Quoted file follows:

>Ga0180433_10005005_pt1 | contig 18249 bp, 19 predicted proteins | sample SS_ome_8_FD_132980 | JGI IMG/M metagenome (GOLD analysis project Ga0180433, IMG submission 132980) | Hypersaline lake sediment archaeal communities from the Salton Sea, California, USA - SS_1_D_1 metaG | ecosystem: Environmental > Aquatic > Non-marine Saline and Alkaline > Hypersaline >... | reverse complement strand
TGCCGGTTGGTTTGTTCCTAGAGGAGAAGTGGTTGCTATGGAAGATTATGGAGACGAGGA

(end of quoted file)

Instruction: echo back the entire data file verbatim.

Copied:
>Ga0180433_10005005_pt1 | contig 18249 bp, 19 predicted proteins | sample SS_ome_8_FD_132980 | JGI IMG/M metagenome (GOLD analysis project Ga0180433, IMG submission 132980) | Hypersaline lake sediment archaeal communities from the Salton Sea, California, USA - SS_1_D_1 metaG | ecosystem: Environmental > Aquatic > Non-marine Saline and Alkaline > Hypersaline >... | reverse complement strand
TGCCGGTTGGTTTGTTCCTAGAGGAGAAGTGGTTGCTATGGAAGATTATGGAGACGAGGA